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Authors: Christopher Russell

The Warrior Sheep Go West

BOOK: The Warrior Sheep Go West
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2011 by Christine Russell and Christopher Russell

Cover and internal design
2011 by Sourcebooks, Inc.

Cover illustration by Colin Stimpson

Sourcebooks and the colophon are registered trademarks of Sourcebooks, Inc.

All rights reserved. No part of this book may be reproduced in any form or by any electronic or mechanical means including information storage and retrieval systems—except in the case of brief quotations embodied in critical articles or reviews—without permission in writing from its publisher, Sourcebooks, Inc.

The characters and events portrayed in this book are fictitious or are used fictitiously. Any similarity to real persons, living or dead, is purely coincidental and not intended by the author.

Published by Sourcebooks Jabberwocky, an imprint of Sourcebooks, Inc.

P.O. Box 4410, Naperville, Illinois 60567-4410

(630) 961-3900

Fax: (630) 961-2168

First published in Great Britain in 2011 by Egmont UK Limited.

Library of Congress Cataloging-in-Publication data is on file with the publisher.

Source of Production: Versa Press, East Peoria, Illinois, USA

Date of Production: June 2011

Run Number: 15470

This book is dedicated to Kozue san,
a little Warrior from the East.

Red Tongue

They only went into the barn to get out of the rain. But that just goes to show that big adventures can start when you least expect them.

Sheep, even rare breed sheep, don't normally mind getting wet, but it had been pouring for days and the paddock was hoof-deep in mud. Jaycey, the pretty little Jacob, had had enough.

“Ohmygrass…” she said, trotting into the cozy barn. “All this rain. I'm having
a bad hair day.”

“Don't be silly, dear,” said Sal, the fat and motherly Southdown ewe, as she followed. “Only humans have hair. And there's no such thing as a bad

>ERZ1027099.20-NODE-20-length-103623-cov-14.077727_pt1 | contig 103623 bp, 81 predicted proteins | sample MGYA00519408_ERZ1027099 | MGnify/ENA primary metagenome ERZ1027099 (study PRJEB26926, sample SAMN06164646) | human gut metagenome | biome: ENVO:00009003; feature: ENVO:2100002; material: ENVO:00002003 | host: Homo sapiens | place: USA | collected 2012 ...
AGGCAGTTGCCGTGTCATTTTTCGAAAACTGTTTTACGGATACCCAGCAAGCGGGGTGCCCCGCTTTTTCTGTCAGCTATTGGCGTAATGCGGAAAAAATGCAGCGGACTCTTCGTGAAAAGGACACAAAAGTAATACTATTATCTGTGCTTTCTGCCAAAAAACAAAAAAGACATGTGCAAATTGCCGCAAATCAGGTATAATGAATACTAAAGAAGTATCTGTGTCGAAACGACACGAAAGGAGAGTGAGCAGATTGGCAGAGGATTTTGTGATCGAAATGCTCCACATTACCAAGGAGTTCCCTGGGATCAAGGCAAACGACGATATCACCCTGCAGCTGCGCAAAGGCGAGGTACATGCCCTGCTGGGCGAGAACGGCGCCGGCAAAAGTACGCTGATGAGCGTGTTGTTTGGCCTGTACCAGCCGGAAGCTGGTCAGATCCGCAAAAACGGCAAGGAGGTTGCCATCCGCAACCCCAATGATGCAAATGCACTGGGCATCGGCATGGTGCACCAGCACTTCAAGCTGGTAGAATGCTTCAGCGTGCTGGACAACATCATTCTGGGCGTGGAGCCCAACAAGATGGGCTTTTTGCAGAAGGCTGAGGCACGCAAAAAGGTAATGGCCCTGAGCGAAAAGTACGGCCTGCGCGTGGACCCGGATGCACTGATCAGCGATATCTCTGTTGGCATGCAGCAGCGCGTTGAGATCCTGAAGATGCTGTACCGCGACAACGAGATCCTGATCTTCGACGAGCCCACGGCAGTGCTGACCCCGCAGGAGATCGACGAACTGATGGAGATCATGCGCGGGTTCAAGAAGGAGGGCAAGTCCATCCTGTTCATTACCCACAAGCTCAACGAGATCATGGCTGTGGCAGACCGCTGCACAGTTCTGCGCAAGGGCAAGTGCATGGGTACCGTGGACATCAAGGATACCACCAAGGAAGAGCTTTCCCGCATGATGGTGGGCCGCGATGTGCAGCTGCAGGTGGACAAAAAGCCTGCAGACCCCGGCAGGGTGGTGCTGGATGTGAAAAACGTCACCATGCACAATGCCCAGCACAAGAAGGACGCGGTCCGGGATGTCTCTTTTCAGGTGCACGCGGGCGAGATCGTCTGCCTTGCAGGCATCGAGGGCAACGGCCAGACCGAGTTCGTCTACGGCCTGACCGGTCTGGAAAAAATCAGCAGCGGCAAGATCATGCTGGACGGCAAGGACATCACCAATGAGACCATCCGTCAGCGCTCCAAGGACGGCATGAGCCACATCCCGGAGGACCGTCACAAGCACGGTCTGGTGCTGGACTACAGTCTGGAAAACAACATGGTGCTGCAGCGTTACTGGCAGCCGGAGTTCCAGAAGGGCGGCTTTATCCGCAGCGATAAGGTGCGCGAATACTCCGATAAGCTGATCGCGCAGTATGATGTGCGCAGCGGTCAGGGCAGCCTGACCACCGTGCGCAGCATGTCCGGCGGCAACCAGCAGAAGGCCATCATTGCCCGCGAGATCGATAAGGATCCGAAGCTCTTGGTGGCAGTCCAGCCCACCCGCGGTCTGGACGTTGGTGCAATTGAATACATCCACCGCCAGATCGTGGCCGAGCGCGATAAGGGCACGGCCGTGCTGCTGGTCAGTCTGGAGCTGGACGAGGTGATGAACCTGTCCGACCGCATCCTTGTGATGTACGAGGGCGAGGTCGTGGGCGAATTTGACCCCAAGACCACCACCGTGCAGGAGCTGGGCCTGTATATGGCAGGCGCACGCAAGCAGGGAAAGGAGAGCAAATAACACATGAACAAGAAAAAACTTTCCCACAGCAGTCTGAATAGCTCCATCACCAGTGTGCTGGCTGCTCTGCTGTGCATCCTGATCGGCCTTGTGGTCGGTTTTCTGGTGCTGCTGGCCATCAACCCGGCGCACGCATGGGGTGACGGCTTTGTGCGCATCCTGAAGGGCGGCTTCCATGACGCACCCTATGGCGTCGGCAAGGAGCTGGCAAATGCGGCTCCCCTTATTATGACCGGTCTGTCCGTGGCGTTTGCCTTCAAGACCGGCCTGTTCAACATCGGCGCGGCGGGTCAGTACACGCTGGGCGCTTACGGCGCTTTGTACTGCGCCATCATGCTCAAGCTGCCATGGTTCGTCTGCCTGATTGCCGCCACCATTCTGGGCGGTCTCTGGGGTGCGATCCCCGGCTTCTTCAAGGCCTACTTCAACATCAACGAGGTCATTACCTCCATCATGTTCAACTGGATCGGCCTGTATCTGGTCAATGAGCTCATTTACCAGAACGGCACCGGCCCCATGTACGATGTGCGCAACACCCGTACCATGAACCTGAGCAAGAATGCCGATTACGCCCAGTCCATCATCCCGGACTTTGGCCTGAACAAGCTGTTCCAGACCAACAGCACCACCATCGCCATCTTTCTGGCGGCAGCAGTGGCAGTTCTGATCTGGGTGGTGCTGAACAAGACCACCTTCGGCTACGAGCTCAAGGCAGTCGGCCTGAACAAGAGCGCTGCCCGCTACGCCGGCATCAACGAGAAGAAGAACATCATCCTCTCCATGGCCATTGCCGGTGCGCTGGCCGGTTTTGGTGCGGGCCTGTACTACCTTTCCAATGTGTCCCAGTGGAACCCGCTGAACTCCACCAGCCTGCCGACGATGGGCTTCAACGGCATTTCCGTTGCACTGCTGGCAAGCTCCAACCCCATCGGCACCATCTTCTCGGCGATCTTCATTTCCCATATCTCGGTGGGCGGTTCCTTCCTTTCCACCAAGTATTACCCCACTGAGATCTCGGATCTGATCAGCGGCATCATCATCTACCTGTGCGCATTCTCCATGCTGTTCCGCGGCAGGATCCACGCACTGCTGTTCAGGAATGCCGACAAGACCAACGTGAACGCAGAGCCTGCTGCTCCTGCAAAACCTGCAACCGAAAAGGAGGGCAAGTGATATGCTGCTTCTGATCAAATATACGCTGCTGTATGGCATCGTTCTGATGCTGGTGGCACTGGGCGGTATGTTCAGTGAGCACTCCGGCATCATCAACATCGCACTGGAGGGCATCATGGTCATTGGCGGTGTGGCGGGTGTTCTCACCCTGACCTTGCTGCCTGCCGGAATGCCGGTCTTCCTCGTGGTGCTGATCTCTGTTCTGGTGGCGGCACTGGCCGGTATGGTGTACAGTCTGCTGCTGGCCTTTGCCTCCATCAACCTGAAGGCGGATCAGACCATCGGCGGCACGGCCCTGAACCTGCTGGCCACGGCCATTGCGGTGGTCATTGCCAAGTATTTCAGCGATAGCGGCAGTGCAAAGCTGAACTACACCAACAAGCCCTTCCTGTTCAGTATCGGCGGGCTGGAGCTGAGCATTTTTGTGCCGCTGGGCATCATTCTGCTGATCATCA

“That's right, man,” agreed Links, the large Lincoln Longwool ram, even though his own woolly locks were dangling damply in front of his eyes and he couldn't see where he was going. “Fleece is cool.”

He bumped into the doorpost on his way in.

Wills, the skinny Balwen Welsh lamb, skipped in after Links. He liked the barn. Usually, there was a laptop in there.

Only Oxo, the great Oxford ram, was reluctant to go inside. The rain made the grass grow longer and sweeter. What was there not to like about that? But he was a sheep and sheep stick together, so he tugged up a last juicy mouthful and squeezed in after the rest.

The hens, who lived in the barn, squawked and fluttered for a few minutes then settled again, and the sheep made themselves comfortable on the straw-covered floor. They sat facing the laptop, which was propped on a bale of hay in the middle of the barn. Jaycey and Wills, the smallest, were at the front, with Sal, Oxo, and Links behind.

The laptop belonged to Ida White, who owned Eppingham Farm where the rare breed sheep lived. She often left it in the barn playing music for the hens. This particular wet spring day she was downloading some new tunes for them, some gentle pieces as a change from their usual pop and rock. The second track was just beginning as the sheep settled down.